SAN FRANCISCO, Calif. /California Newswire/ — The Hemophilia Foundation of Northern California (HFNC) will participate in World Federation of Hemophilia’s (WFH) “Lighting It Up Red!” campaign in recognition of World Hemophilia Day. On April 17, at 7:30 p.m. on the steps of San Francisco City Hall, HFNC, and the National Hemophilia Foundation (NHF), and families and friends affected by bleeding disorders will gather to celebrate as City Hall is illuminated in red to show support for the millions of people around the world living with a bleeding disorder.

World Hemophilia Day 2017
HFNC is asking all who wish to show support to join them on the steps of City Hall and to wear red in support of the cause.

World Hemophilia Day is an opportunity to raise awareness of people living with hemophilia and other inheritable bleeding disorders around the world. The “Lighting It Up Red!” campaign seeks to create a visual reminder of the global bleeding disorders community as well as the organizations such as HFNC, who provide support for local individuals and families affected by bleeding disorders.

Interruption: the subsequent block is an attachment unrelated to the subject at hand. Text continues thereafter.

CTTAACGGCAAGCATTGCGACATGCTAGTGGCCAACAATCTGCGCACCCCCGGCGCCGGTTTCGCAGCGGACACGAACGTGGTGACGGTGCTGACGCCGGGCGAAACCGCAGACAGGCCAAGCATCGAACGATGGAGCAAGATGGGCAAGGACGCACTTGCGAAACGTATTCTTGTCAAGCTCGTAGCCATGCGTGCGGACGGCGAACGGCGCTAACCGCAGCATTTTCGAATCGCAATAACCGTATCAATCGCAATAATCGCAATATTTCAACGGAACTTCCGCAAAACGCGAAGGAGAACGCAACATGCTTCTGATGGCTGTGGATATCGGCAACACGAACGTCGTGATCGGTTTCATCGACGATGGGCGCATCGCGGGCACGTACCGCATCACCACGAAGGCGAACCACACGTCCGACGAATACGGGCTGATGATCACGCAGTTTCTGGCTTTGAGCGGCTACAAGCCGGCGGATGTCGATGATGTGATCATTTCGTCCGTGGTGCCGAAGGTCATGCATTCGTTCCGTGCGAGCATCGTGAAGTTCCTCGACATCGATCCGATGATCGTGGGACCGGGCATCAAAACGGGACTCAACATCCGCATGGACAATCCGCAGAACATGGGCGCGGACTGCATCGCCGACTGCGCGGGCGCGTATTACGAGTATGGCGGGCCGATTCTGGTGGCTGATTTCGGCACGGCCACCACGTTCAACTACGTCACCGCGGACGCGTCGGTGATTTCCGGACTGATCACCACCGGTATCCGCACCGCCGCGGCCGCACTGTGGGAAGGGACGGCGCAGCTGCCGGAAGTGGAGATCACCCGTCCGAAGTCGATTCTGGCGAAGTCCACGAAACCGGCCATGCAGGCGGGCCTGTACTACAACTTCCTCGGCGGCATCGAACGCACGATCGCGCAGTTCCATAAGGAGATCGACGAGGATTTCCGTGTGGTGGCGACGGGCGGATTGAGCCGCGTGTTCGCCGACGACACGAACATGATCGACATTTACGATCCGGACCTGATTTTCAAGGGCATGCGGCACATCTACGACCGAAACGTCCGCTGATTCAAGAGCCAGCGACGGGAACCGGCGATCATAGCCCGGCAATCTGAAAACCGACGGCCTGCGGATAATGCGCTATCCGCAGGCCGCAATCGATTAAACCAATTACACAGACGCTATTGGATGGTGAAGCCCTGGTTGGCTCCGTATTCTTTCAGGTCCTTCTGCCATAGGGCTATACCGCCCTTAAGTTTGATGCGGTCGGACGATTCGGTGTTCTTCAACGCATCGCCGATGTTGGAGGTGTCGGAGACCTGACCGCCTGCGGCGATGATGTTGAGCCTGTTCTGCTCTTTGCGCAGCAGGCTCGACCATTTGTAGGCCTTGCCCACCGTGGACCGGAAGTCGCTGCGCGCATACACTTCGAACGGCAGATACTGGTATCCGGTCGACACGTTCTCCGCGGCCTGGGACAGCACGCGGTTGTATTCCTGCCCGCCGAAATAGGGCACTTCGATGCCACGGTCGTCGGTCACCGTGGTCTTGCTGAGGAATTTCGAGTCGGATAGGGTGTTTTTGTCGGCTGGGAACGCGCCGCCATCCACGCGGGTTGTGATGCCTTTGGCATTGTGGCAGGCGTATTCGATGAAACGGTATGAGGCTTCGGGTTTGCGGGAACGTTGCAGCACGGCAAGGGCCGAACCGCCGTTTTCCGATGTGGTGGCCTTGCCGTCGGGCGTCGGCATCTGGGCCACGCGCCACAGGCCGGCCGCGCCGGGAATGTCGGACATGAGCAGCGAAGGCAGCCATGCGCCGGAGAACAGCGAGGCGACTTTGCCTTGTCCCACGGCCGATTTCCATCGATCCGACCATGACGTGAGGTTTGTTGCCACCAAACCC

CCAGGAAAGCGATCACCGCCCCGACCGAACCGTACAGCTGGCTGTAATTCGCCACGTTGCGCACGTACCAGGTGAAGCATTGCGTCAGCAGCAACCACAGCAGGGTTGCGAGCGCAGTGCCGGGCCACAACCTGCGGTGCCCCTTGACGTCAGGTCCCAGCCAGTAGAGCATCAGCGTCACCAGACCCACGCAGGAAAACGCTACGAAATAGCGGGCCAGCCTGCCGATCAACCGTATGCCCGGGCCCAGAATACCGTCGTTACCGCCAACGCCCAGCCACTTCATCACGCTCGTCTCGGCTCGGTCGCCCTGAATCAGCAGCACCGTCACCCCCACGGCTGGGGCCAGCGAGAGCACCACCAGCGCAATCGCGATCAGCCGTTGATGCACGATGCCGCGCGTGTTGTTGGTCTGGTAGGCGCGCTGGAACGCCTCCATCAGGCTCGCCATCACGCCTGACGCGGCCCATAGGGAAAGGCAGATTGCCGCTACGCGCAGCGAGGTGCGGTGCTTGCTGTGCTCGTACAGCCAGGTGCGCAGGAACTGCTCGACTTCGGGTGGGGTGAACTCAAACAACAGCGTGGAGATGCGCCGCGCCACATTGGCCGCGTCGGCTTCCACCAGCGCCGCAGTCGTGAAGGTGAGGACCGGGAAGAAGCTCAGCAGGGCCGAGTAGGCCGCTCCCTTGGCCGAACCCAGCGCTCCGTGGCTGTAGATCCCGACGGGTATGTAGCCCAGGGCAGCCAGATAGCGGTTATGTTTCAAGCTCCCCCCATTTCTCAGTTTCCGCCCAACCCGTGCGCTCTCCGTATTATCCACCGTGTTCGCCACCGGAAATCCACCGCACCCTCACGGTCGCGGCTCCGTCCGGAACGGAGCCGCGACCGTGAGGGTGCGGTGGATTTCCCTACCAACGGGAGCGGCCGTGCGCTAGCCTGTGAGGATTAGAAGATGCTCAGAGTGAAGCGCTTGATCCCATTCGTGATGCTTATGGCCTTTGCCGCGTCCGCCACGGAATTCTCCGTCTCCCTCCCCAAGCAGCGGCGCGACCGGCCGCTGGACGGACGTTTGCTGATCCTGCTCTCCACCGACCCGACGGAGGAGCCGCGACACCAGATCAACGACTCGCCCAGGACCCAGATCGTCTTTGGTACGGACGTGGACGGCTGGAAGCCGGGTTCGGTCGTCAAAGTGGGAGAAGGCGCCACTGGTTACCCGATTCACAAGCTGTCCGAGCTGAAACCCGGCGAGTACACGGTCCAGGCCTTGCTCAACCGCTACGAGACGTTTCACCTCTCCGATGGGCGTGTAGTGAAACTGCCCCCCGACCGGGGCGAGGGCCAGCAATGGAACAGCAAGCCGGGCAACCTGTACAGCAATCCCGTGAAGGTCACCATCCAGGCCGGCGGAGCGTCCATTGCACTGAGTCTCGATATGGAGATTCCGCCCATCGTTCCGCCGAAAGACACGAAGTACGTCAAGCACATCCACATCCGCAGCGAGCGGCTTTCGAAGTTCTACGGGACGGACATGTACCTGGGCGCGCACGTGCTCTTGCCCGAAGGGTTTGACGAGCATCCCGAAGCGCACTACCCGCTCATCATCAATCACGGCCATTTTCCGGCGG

About bleeding disorders:
Bleeding disorders, a group of disorders that share the inability to form a proper blood clot, include hemophilia, von Willebrand disease (VWD) and rare factor disorders. They are characterized by extended bleeding after injury, surgery, trauma or menstruation. Improper clotting can be caused by defects in blood components such as platelets and/or clotting proteins, also called clotting factors. Currently there are no cures for bleeding disorders and treatment for these conditions varies, depending on their severity. Worldwide, nearly 70 percent of people affected by bleeding disorders have no access to treatment.

About Hemophilia of Northern California:
The Hemophilia Foundation of Northern California provides advocacy, support and resources to more than 3,000 Northern California families with a myriad of inherited and acquired blood related conditions, including life-threatening blood disorders, factor deficiencies and rare clotting conditions.

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